6. Jane Boyle, 'Virgin looks to treble its profits', Australian Financial Review, 5 February 2003, p. 45.

7. 'Virgin Blue set to treble profits', Travelbiz (electronic newsletter), 6 February 2003.

8. IBISWorld Australia, Scheduled Domestic Air Transport in Australia (electronic document), 22 April 2003, p. 8.

9. Bureau of Transport and Regional Economics, loc. cit.

10. ibid.

11. Bureau of Transport Economics, Regional Aviation Competitiveness, Working Paper 41, 2000,, p. x-xi.

12. Bureau of Transport and Regional Economics, Aviation Statistics and Analysis—Regional Airlines,, p.1.

13. 'Skywest: Regulation means certainty', Traveltrade, 26 March 2003, p. 6.

14. 'Anderson backs Rex, Virgin push', Australian Financial Review, 11 June 2003, p. 2.


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15. The recent agreement between Rex and Virgin Blue allowing passengers to book flights on both airlines and to book luggage across both operators is significant in that it is a step back towards the more typical integration of regional and trunk airline services. See 'Virgin and Rex become fellow travellers', Australian Financial Review, 11 June 2003, p. 1.

16. Thomas, Ian, After Ansett—Emerging Public Policy Issues in the Australian Airline Industry. Department of the Parliamentary Library, Vital Issues Seminar series, 19 March 2002.

17. One of the submissions to the inquiry gives some useful insights into the sectors in the regional aviation industry. See

18. Bureau of Transport and Regional Economics, Aviation Statistics and Analysis, International Airlines,, p.1.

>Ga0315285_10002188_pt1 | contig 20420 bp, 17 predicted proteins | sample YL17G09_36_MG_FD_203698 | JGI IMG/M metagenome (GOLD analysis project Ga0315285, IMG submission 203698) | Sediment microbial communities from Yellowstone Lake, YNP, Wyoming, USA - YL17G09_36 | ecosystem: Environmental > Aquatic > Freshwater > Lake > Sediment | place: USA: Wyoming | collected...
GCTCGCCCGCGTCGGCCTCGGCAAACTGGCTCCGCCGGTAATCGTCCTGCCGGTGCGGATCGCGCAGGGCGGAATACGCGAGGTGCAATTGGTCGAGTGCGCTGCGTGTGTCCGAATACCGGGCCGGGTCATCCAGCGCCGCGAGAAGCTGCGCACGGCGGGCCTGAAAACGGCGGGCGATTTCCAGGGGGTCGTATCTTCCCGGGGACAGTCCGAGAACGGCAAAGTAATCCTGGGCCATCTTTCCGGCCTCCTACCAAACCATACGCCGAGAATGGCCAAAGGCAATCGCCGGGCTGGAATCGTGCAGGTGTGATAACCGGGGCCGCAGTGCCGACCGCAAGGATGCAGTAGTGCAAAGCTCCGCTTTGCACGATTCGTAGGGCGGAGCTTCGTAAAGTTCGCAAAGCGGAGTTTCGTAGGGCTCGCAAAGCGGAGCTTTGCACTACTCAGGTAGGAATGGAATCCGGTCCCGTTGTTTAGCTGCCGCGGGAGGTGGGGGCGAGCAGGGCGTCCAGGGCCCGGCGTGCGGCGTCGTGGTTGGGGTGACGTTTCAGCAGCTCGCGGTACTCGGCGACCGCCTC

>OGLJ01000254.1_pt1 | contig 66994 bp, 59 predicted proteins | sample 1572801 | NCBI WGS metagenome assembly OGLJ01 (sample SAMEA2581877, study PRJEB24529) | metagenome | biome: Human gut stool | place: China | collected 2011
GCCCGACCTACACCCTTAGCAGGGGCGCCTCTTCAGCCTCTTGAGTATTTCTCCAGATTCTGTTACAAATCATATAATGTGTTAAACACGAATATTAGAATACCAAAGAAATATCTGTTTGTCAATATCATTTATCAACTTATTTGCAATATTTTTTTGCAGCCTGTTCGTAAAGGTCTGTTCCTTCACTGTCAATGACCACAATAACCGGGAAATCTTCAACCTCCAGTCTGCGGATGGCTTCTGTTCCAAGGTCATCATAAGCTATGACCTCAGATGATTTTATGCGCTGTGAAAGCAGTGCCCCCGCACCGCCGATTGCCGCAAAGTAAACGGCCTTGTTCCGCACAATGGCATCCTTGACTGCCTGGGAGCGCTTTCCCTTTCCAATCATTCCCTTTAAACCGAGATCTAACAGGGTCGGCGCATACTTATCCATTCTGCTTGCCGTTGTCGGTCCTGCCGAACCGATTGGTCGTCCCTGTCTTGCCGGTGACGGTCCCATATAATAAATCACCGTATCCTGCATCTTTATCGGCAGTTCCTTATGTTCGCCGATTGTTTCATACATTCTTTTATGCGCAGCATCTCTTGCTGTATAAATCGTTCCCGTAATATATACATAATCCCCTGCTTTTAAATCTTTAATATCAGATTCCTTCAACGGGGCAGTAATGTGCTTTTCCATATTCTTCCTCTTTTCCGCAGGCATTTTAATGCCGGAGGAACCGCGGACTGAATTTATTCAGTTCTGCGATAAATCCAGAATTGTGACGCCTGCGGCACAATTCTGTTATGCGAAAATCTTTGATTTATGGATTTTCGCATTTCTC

19. Ibid.

20. ibid.

21. Qantas,

22. Qantas New Zealand had a very short history. It was owned and operated by Tasman Pacific Airlines in New Zealand, and operated under a Qantas franchise using the Qantas logo and copyrights. The Airline had Dash 8 and Bae 146 aircraft of the former Ansett New Zealand, and operated until Tasman Pacific was placed into receivership. With the collapse of Qantas New Zealand, Qantas assisted the stranded New Zealand public using its own 737 aircraft for internal New Zealand flights. This led to the establishment of Jetconnect.

23. Bureau of Transport and Regional Economics, Aviation Statistics and Analysis, International Airlines, op. cit.

24. The removal of cabotage restrictions has long been advocated by proponents of complete airline deregulation who point out that it could encourage foreign and Australian international carriers who operate international flights over domestic routes to offer cheap, marginally costed fares to domestic passengers, thereby stimulating domestic tourism and travel. The opposing argument is that removal of cabatage would result in domestic route 'cream skimming' and capacity dumping by foreign carriers and that this would represent a net welfare loss to Australia as well as endangering the financial viability of the domestic airline industry.

25. 'Skywest seeks cash to buy Fokkers', Australian Financial Review, 13 June 2003, p. 62.

26. 'Air review urges competition curb' and 'State to protect struggling airlines', The West Australian, 25 January 2003.

27. Qantas, 'Qantas Alliance with Air New Zealand', Press Release, 25 November 2002,, and John Anderson, 'Qantas and Air New Zealand', Media Release A142/2002, 25 November 2002.

28. Bureau of Transport and Regional Economics, Avline, op. cit, p. 8.

29. Board of Airline Representatives of Australia submission to the Tourism Strategy Group, 3 July 2002,


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30. House of Representatives, Debates, 21 September 1994, p. 1295.